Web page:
Features, Health and Safety, Municipal Government, National

Frontline Nursing Home Workers Still Lacking PPE

May 11, 2020

By Milly Silva

Newark, NJ – Statement of Milly Silva, Executive Vice President, 1199SEIU United Healthcare Workers East

“As talk of ‘reopening’ New Jersey intensifies, nursing home patients and their caregivers continue to be at extreme risk to a lethal virus.  It is unacceptable that more than two months after COVID-19 arrived in New Jersey, frontline nursing home workers are still lacking basic personal protect equipment.

“It is no wonder why COVID-19 has spread with such ferocity when there are caregivers still wearing garbage bags instead of gowns, being told to reuse latex gloves and masks, and falling sick themselves in significant numbers as they move from patient to patient.

“We applaud Governor Murphy’s announcement of the creation of a long-term care taskforce to address issues both immediate and long-term in the industry.  And we are encouraged by Attorney General Grewal’s recent announcement of a statewide investigation into the conduct of nursing homes during the pandemic.

“As this crisis continues, we need stricter oversight of nursing homes’ compliance with existing law, fast-track virus testing for every nursing home worker and patient statewide, and coordinated reallocation of PPE supplies to the places where it’s needed most.  It is not too late to save the lives of many people, but this demands a renewed sense of urgency to bring relief to caregivers and their patients.”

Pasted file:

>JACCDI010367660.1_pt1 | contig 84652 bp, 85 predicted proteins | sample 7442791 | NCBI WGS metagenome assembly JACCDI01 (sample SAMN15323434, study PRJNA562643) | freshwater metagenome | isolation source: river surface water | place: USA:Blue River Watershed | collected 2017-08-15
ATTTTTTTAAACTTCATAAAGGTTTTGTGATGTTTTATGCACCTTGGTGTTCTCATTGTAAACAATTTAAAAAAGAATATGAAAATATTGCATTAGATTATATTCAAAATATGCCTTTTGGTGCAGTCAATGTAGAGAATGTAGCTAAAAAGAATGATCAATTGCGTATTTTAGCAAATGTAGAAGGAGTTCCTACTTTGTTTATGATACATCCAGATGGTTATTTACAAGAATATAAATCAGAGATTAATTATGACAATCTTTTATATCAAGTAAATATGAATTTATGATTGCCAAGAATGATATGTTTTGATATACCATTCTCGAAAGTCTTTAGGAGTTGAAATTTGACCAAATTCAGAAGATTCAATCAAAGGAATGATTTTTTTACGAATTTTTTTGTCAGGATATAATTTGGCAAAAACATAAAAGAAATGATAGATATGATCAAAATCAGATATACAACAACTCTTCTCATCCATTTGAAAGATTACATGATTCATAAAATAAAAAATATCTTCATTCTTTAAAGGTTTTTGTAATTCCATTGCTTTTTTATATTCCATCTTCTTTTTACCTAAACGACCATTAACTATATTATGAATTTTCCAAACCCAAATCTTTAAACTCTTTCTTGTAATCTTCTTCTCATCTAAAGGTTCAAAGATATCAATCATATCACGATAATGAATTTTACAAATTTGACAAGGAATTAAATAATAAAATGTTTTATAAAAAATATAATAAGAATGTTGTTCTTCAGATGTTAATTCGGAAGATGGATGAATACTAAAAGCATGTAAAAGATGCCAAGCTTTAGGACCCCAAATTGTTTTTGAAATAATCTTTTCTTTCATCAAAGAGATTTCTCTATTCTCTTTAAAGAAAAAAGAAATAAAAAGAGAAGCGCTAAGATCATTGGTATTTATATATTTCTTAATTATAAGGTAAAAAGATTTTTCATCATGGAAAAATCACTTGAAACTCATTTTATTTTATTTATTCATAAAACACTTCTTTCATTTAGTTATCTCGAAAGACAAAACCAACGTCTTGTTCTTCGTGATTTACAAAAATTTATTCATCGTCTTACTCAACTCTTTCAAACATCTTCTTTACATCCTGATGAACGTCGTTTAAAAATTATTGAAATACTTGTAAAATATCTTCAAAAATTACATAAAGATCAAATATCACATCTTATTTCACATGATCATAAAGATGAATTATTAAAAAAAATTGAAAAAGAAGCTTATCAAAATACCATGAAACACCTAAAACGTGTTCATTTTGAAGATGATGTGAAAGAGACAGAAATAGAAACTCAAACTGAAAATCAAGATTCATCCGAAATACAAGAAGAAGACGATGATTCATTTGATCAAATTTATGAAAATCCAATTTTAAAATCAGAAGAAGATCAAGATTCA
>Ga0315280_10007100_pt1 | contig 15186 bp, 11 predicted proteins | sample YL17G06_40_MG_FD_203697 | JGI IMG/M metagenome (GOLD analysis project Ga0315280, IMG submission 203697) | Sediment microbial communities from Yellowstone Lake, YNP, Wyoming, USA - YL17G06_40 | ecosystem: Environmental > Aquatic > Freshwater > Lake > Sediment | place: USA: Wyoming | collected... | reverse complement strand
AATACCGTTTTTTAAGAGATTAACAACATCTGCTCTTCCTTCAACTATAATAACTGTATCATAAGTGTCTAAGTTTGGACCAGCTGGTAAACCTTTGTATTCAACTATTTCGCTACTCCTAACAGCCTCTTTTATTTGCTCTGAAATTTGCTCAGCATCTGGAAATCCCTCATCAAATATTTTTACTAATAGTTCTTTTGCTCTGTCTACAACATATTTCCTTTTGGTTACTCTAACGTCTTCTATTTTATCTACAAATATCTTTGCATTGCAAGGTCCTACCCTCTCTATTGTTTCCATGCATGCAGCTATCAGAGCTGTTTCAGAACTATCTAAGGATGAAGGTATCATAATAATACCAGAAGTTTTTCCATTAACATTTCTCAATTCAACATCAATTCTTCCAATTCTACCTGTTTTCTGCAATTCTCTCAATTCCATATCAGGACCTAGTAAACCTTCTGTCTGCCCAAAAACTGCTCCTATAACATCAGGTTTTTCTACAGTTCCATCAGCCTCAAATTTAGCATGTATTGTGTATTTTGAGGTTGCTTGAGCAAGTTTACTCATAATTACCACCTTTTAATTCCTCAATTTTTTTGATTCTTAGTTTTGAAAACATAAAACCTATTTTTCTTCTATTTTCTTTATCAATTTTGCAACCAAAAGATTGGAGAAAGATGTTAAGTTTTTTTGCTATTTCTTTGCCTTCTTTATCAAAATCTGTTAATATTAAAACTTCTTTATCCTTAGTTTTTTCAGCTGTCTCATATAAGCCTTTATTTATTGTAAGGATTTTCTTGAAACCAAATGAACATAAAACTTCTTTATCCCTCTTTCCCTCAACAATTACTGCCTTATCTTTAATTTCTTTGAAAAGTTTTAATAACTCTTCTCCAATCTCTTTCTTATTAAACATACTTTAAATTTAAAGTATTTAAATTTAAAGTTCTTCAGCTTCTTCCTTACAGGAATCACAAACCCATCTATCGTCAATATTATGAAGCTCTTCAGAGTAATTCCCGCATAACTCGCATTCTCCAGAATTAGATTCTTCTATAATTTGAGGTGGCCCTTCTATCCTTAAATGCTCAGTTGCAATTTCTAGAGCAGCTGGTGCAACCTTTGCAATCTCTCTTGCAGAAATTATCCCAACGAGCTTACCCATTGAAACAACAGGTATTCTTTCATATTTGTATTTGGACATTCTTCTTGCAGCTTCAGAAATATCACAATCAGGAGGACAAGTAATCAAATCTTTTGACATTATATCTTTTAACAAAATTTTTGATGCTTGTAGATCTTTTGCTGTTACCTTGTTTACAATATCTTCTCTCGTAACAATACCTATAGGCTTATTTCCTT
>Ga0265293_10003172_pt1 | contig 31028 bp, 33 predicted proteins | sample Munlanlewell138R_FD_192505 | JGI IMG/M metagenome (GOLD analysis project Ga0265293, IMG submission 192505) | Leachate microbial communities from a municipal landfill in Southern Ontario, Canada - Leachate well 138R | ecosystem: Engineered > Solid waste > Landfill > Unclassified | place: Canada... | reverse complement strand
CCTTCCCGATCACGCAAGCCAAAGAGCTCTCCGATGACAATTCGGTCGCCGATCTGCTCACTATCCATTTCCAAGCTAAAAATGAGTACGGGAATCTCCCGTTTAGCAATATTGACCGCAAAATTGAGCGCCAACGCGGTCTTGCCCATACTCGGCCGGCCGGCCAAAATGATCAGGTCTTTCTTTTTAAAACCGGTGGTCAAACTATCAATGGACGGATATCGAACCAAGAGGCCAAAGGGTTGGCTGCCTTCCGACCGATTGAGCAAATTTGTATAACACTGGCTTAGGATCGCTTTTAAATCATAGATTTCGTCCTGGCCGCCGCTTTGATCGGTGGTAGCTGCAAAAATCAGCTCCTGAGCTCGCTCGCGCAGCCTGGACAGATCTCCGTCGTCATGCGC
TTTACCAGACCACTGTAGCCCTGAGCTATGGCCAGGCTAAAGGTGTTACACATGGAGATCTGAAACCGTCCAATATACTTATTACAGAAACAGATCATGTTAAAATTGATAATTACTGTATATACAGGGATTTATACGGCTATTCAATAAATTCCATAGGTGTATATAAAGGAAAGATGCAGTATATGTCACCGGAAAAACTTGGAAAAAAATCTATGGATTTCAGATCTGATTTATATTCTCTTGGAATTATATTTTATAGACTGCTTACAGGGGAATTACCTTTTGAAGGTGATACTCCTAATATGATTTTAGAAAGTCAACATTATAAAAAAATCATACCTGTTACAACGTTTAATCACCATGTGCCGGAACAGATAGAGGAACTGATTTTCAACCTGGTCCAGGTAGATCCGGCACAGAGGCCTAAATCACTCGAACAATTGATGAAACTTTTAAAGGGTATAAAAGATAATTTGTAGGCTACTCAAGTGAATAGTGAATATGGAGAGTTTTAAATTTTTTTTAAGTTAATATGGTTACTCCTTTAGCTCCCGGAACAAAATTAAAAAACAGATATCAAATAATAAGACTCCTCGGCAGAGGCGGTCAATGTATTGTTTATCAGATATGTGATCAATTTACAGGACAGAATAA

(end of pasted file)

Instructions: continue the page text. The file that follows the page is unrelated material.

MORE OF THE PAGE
*** 1199SEIU United Healthcare Workers East is the largest growing healthcare union nationwide with over 450,000 members.

May 11, 2020

ONE COMMENT ON THIS POST To “Frontline Nursing Home Workers Still Lacking PPE”

  1. Patricia Stover-Trawick, RN says:

    I agree totally that our Nursing Homes needs total remake over with dealing with the way it’s being run. I am a Registered Nurse who has seen the health obstacles confronted by the committed employees. I worked briefly at one of the subacute nursing homes here in New Jersey, in the role of ADON and was appalled at the staffing levels my fellow colleagues were confronted with in mainly providing bedside care. Imagine having a patient load of 1:18 patients, who are sick. There’s no way safe care is able to be provided. Some patients will not get the treatment they need. Then you look at the ancillary staff numbers, meaning nursing assistants. 3 to maybe 4 on a unit. Sometimes 2. It’s totally unacceptable. Again clients care is compromised. The patients now in the nursing home facilities are not your typical seniors. Things have changed. They are sicker, sent to the facilities from acute care with still basic acute needs. That’s why you see the name change to “Subacute Care” behind the name. Yet they practice with the same staffing patterns of the old nursing home theory. Let’s not talk about having adequate supplies to provide care. Correct PPE gears for isolation, equipments etc.. It’s appalling!
    I was so upset with what I saw and made comments towards what I saw, to the effects that I had some confrontational periods with management. I eventually made a decision to leave the facility due to family health issues but also due to my not being able to help my staff as I wanted.
    I also made it a conscious decision never to put my parents or family into one.
    There needs to be a total overhaul in the way Nursing Homes/Subacute Facilities be run.

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